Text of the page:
"either foolishly or factiously resorting to them as they passed, and seeming to bemoan their sufferings as unjustly rigorous. And such a haunt there was to the several castles to which they were condemned . . . that the State found it necessary to remove them further," Prynne to Jersey, Burton to Guernsey, and Bastwick to Scilly. The alarm of the Government at the resentment they had aroused by their cruelties is as conspicuous as that resentment itself. No English Government has ever with impunity incurred the charge of cruelty; nor is anything clearer than that as these atrocious sentences justified the coming Revolution, so they were among its most immediate causes.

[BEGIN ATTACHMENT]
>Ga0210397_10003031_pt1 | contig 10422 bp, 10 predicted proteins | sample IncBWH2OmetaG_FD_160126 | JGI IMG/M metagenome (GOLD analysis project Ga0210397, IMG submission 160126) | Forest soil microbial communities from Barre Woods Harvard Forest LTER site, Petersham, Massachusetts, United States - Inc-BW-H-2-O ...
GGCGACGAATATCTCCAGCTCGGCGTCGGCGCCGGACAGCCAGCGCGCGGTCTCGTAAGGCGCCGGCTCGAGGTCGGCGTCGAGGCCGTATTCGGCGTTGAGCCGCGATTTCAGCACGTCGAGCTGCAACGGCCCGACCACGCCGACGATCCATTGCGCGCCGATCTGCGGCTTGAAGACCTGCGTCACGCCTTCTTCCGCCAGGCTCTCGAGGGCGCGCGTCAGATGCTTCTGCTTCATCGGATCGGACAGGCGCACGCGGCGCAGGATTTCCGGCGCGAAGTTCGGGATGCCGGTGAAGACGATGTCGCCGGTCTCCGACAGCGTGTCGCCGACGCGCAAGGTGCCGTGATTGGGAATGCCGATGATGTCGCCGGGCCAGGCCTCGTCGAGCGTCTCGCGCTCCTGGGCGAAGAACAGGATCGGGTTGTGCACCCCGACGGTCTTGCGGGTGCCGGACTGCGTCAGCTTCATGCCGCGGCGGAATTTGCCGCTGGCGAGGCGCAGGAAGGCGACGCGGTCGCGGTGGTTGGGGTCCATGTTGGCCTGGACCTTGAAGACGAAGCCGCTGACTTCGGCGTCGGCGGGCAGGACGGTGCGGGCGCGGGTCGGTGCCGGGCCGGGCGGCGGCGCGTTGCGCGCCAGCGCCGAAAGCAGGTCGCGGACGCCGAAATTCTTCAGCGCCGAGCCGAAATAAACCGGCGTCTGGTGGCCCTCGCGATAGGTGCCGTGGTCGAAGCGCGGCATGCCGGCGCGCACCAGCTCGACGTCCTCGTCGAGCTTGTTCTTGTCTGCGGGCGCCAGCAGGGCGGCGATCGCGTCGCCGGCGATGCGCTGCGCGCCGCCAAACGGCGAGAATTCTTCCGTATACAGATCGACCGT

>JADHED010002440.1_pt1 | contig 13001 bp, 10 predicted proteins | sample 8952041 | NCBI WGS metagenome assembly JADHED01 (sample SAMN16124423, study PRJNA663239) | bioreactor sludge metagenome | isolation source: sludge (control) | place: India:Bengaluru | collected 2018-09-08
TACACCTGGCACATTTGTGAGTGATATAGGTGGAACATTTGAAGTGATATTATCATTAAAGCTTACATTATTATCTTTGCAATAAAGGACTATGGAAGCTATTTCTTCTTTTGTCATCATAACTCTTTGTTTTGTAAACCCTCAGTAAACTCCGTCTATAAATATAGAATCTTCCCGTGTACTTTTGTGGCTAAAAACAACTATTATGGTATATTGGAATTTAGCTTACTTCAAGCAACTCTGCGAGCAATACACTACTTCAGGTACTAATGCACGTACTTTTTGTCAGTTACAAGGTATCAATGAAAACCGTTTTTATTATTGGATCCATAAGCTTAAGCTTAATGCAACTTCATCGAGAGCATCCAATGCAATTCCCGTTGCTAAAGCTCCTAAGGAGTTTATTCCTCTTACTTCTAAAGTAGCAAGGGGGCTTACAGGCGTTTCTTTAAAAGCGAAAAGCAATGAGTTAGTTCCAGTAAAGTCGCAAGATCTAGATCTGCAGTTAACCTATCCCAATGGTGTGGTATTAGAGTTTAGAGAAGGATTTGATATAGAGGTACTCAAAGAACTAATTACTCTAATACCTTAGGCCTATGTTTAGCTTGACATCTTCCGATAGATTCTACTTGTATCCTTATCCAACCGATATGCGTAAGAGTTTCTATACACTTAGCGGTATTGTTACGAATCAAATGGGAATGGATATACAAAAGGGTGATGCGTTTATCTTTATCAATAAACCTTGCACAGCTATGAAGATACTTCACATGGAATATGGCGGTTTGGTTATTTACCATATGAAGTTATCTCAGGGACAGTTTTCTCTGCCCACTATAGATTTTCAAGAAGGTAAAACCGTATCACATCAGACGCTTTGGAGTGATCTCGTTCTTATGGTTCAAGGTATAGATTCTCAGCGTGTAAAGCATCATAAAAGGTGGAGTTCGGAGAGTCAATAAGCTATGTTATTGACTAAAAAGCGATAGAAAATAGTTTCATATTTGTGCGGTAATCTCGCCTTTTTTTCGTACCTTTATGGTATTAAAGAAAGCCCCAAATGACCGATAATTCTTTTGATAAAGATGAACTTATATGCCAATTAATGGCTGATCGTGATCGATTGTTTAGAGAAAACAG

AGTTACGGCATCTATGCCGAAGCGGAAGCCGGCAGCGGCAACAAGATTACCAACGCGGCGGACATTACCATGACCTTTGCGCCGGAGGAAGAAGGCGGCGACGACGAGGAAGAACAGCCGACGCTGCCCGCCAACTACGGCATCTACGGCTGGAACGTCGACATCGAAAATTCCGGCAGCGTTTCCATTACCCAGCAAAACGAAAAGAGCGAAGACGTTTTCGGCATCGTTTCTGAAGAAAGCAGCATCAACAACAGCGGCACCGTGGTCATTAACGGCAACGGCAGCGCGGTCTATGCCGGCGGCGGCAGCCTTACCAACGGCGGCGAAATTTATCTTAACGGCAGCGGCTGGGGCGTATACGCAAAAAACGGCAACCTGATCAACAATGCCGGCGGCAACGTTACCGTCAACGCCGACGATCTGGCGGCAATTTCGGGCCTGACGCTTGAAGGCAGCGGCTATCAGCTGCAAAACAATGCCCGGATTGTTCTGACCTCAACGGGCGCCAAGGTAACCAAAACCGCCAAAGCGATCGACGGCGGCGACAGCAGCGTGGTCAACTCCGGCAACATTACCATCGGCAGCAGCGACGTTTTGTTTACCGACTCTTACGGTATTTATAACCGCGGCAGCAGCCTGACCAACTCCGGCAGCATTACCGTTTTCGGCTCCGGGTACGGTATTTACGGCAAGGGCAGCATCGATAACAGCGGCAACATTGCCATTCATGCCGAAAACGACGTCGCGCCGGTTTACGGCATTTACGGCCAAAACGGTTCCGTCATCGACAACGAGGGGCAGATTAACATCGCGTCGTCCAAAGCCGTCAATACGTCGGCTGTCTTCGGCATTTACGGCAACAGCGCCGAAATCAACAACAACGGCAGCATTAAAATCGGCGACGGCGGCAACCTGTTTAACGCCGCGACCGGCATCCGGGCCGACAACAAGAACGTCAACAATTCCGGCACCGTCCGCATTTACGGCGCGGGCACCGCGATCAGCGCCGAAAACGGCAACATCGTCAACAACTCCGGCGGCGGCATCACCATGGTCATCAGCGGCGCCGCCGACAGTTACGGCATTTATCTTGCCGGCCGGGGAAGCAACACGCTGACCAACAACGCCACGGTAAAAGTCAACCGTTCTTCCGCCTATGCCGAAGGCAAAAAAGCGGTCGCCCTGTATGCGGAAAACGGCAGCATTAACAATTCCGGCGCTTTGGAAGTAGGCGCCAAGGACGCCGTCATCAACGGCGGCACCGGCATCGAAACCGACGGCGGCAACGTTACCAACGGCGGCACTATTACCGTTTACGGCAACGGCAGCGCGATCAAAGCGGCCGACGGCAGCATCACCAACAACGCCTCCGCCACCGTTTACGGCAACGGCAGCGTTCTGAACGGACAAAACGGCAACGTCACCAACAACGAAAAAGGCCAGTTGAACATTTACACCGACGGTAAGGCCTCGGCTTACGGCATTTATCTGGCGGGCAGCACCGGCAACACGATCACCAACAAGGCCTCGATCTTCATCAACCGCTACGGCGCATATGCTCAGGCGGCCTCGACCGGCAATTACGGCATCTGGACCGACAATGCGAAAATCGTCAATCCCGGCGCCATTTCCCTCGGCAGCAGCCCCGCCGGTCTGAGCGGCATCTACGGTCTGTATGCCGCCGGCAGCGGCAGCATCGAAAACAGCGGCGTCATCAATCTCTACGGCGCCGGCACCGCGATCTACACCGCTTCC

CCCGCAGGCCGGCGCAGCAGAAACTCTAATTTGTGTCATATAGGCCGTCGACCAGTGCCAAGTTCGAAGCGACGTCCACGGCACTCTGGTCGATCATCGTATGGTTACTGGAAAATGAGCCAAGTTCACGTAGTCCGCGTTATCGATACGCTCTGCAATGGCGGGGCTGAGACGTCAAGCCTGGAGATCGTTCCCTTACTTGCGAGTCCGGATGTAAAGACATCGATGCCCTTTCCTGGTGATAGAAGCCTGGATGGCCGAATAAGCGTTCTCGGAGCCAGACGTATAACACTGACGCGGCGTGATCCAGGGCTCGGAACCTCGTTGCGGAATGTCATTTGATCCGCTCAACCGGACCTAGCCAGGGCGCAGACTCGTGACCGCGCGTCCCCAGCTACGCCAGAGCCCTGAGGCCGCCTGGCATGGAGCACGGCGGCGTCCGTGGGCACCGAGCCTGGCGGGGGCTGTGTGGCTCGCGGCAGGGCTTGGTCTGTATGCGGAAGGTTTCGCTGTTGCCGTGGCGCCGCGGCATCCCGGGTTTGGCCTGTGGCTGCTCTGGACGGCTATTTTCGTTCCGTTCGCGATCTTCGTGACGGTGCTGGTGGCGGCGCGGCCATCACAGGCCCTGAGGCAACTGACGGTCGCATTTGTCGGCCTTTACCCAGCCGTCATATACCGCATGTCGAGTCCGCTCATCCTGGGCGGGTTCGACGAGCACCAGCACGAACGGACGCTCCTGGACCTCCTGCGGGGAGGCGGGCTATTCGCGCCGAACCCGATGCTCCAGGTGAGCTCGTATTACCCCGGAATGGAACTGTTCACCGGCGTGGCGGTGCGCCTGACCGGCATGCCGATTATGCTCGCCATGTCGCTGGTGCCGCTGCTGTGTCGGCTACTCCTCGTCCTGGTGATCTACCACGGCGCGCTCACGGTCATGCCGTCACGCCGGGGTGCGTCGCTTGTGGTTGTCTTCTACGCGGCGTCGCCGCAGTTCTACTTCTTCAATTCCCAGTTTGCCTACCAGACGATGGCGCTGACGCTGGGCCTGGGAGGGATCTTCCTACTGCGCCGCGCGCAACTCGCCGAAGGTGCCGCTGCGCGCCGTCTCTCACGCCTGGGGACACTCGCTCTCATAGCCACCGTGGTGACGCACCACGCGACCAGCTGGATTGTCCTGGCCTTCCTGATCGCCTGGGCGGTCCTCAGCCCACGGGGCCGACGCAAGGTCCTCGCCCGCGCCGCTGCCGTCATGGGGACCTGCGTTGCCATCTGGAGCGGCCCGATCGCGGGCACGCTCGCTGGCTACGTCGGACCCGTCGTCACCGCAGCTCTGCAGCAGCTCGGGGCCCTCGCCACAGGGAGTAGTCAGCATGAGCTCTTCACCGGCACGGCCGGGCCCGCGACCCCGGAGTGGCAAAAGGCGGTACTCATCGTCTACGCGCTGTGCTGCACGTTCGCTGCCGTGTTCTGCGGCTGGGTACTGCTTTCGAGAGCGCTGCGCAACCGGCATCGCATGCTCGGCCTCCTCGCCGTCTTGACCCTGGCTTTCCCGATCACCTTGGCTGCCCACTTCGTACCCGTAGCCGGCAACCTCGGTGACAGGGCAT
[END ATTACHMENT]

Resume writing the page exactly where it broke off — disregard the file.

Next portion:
The Letany for which Bastwick was punished on this occasion, was not the first work of his that had brought him to trouble. His first work, the Elenchus Papisticæ Religionis (1627), against the Jesuits, was brought before the High Commission at the same time with his Flagellum Pontificis (1635), a work which, ostensibly directed against the Pope's temporal power, aimed, in Laud's eyes, at English Episcopacy and the Church of England. The sting occurs near the end, where the author contends that the essentials of a bishop, namely, his election